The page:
https://www.ncsc.gov.uk/blog-post/so-long-thanks-for-all-the-bits "So long and thanks for all the bits" is a lengthy, well-written parting blog by Ian Levy, [former] Technical Director of the UK's National Cyber Security Centre, lamenting the sorry state of cybersecurity while holding out some hope of progress through approaches currently being used and developed.
Moderators for the 22 million member forum banned someone for making an illustration that too closely resembled AI-generated art. https://www.vice.com/en/article/y3p9yg/artist-banned-from-art-reddit
> The calculations of account values seem to have been incorrect, and > the state is having a hard time figuring out the correct values. > The calculations for value must be pretty complex Writing provably correct code for a complex financial calculation is one of the simpler tasks for an expert in formal methods. But it seems likely that the programmers of the Maryland state college savings plan are not familiar with formal methods, or indeed, with mathematics in general, given that they are having a hard time figuring out the correct values.
The most chilling line from this article: > “The tools we use to recover from disruption serve us well, 99 > percent of the time,'' You are an *airline*! Working 99% of the time is not good enough! I would not like to fly in an airplane that reaches its destination in one piece only 99% of the time.
Might be risks-worthy, tho I expect others will have better sourcing for the same issue. Anyway, this from a friend on FB. (I have no idea how many times it has been indirected, so take with a grain of salt!) -p This remarkable tale from a Southwest pilot: “My friend's husband is a pilot with Southwest. He just posted this an hour ago. I'm not including his name or the photos he shared of packed SWA employee rooms at the airports over the past couple of days (in case his post comes back to bite him with the company—even though he's stating facts). He also posted a screenshot of a fellow pilot on hold with SWA Scheduling for over 22 hours. Anyway, here's some insight for those wondering if this massive round of SWA cancellations is really all due to weather and staffing issues: “I don't know what to say. Southwest Airlines has imploded. Their antiquated software system has completely fried. Planes are parked. Crews are stranded in the airports with the passengers, volunteering to take the passengers in the parked planes but the software won't accept it. Phone lines are overwhelmed for both passenger and crews. I personally spent over two hours trying to get hold of anyone in the company last night after midnight. A Captain and I did manage to get the one flight put together on Christmas night and got people home. Kudos to the ops agent and dispatcher for making it happen. We had to manually input a lot of the data and it took over an hour to coordinate with dispatch going back and forth running numbers. We spent hours trying to get the company to answer and get us a hotel when we landed as they're all sold out. We were put in a call queue for hours before hanging up. I found one hotel with 4 rooms and we bought our own rooms at 2:30am. I even paid for a Flight Attendants room. We literally have crews sleeping on the airport floors all over the country with nowhere to go. Crews have been calling to fly anyone, anywhere, but the company says the system needs a reset. They have effectively shut down the operations for the rest of year, running 1/3 of the flights so that they can let the computer find and locate the crews and aircraft. Gate agents are in tears. They've been yelled at, cussed at, slapped and spit on. Flight attendants have been taking a beating. The frontline employees have had little support or communication. Terminals are standing room only with people having been there for days. Pilot lounges are packed with pilots ready to fly and nowhere to go. Embarrassing is an understatement. I’m going on my second of three days off, still stuck on the east coast and still expected to show up in the morning with no schedule. And I’m willing to fly all day if needed. Because that’s nothing compared to the passengers needing meds in bags that are lost and mothers traveling with kids, having been stuck for the same amount of days in the terminal. In 24 years, I’ve never seen anything like this. Heads need to roll! Rumors on media are floating that there is a lack of crews and pilots are staging sick calls. Absolutely not true at all. This is a computer system meltdown. Thousands of crew members are sitting in hotels and airports with nowhere to go. This airline has failed miserably.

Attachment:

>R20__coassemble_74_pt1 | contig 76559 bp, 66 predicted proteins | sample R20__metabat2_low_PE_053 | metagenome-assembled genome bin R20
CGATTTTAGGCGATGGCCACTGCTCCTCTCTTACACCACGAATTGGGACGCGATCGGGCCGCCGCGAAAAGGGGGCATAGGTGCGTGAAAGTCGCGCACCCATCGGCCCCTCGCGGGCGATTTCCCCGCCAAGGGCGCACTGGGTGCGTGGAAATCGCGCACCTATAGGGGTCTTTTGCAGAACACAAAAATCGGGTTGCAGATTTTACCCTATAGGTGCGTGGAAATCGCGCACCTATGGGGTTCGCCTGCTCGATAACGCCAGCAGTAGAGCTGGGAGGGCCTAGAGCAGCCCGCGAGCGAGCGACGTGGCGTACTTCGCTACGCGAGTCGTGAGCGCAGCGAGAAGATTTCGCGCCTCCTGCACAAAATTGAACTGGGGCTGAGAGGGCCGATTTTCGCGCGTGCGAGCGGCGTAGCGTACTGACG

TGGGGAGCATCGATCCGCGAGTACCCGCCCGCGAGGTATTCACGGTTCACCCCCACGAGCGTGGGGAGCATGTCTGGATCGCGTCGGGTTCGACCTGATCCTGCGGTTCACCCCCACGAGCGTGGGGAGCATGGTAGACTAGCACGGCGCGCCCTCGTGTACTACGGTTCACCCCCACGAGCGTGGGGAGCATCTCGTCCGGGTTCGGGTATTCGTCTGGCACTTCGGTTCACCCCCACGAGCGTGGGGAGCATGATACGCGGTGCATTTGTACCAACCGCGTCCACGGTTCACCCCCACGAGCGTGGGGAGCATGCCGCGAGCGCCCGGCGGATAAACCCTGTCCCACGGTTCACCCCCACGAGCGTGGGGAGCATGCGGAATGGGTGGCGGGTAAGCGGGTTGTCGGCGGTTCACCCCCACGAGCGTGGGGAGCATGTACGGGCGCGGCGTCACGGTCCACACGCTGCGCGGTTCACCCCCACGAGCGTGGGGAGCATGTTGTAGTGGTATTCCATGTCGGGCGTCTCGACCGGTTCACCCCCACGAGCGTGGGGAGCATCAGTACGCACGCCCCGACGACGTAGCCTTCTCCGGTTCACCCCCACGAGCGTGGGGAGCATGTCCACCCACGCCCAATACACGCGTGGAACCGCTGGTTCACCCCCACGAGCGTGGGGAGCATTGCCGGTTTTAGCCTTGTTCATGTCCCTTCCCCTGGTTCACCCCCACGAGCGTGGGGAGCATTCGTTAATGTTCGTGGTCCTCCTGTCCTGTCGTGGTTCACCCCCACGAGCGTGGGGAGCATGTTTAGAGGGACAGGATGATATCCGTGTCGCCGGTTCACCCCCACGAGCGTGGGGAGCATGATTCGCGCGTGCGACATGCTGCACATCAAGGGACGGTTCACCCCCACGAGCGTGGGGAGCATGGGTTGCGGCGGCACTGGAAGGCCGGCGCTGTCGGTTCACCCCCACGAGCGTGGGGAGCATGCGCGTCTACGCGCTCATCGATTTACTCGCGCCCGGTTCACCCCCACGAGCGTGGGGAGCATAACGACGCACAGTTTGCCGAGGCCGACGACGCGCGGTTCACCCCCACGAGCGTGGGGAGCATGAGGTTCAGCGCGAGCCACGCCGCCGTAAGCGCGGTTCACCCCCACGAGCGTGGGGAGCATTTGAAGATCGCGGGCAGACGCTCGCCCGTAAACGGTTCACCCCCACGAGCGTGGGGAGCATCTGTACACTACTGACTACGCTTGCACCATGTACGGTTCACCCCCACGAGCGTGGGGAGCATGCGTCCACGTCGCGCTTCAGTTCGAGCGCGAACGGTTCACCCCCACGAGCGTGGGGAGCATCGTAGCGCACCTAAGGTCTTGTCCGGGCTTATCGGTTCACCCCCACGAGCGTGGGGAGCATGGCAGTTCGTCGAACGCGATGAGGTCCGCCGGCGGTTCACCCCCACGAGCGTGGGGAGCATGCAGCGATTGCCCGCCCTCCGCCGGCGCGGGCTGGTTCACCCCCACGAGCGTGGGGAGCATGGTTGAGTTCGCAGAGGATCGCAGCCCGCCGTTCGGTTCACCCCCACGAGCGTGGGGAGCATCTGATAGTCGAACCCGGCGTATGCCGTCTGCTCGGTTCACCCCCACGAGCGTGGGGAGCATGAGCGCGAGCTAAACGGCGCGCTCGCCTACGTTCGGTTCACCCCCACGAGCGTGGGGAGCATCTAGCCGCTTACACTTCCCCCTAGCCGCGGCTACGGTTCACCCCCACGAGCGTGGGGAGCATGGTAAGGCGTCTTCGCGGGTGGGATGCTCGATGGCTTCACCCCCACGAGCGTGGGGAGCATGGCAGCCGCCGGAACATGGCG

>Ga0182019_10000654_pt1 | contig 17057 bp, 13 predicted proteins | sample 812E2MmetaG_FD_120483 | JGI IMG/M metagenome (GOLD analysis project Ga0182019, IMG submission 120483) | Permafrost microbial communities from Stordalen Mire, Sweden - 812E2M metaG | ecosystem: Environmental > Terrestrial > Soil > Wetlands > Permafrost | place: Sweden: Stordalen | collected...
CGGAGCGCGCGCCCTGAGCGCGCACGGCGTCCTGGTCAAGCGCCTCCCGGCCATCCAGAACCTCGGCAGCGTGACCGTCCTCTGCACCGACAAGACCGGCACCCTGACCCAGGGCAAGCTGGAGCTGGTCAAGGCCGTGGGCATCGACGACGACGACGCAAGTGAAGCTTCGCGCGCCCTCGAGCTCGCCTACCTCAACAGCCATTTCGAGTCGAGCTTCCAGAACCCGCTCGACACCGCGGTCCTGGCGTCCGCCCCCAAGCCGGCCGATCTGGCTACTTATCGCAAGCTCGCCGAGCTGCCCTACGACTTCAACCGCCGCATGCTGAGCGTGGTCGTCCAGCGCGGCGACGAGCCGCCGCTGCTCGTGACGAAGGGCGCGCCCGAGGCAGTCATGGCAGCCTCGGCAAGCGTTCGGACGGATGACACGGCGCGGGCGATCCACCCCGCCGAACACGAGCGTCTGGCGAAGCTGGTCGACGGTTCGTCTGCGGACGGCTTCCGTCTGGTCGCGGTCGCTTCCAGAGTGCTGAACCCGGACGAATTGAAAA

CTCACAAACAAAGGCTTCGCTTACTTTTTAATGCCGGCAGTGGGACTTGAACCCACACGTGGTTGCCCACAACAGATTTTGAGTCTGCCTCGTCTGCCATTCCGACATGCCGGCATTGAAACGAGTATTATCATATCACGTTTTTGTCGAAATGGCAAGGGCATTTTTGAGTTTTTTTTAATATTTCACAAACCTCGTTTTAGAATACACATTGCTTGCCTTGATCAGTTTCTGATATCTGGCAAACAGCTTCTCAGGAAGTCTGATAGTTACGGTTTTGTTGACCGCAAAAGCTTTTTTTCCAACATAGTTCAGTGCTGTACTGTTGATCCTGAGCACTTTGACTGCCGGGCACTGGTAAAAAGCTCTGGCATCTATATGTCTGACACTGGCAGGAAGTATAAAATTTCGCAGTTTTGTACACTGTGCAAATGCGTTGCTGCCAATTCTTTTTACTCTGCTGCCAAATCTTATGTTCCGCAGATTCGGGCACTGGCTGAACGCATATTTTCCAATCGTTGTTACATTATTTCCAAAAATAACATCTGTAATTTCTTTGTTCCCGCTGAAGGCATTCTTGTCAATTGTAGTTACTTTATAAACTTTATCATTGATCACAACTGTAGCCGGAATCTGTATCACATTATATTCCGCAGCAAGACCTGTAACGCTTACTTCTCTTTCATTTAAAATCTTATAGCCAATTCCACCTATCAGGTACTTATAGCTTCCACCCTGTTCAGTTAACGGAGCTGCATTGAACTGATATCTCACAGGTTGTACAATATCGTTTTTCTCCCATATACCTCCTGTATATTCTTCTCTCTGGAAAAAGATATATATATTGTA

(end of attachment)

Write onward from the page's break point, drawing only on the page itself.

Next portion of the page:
https://techxplore.com/news/2023-01-oven-wont-fridge-smart-homes.html The Matter protocol apparently solves the long-standing interoperability issue preventing seamless home-appliance device integration through WiFi. I wonder if this protocol will be deployed among hospital refrigerators that store blood, plasma, vaccines, and other temperature sensitive health products? IoT device exploit perimeter expansion.
And another: https://www.skyhinews.com/news/colorado-ski-town-emergency-dispatch-centers-fielding-dozens-of-automated-911-calls-from-skier-iphones/
Someone once commented that we are lucky that the car industry grew up in Detroit. If it were in Miami, cars would fail whenever it freezes. If it were in Los Angeles they'd fail whenever it rains.
Apparently, some personnel assigned to the 'DEW Line' in Alaska & other arctic locations sometimes kept warm by standing in front of the radar transmitters. https://en.wikipedia.org/wiki/Distant_Early_Warning_Line While this activity can result in *cooking* one's insides and producing eye cataracts, it did eventually lead to the invention of *microwave ovens*. Google "Hazard of Electromagnetic Radiation to Personnel", i.e., "HERP" The Starlink uplink frequencies (14GHz) are higher than those used in microwave ovens (2.4GHz), but the Starlink does require a 100-watt power supply—and a significant fraction of this power ends up being converted into microwave energy . I'd be worried about cute cats with not-so-cute eye cataracts. I've heard of 'cats on a hot tin roof', but ...
I found it hard to believe that the headline would refer to a backup device as a router, but Wikipedia says it's true: https://en.wikipedia.org/wiki/AirPort_Time_Capsule "The *AirPort Time Capsule* (originally named *Time Capsule*) is a wireless router <https://en.wikipedia.org/wiki/Wireless_router> which was sold by Apple Inc. <https://en.wikipedia.org/wiki/Apple_Inc.>, featuring network-attached storage <https://en.wikipedia.org/wiki/Network-attached_storage> (NAS) and a residential gateway router <https://en.wikipedia.org/wiki/Residential_gateway>, and is one of Apple's AirPort <https://en.wikipedia.org/wiki/AirPort> products. They are, essentially, versions of the AirPort Extreme <https://en.wikipedia.org/wiki/AirPort_Extreme> with an internal hard drive <https://en.wikipedia.org/wiki/Hard_drive>. Apple describes it as a "Backup Appliance", designed to work in tandem with the Time Machine <https://en.wikipedia.org/wiki/Time_Machine_(macOS)> backup software utility introduced in MacOS 10.5 <https://en.wikipedia.org/wiki/Mac_OS_X_10.5>.^" Seems there is an inherent privacy risk in having a device function as both a network router and a local backup drive.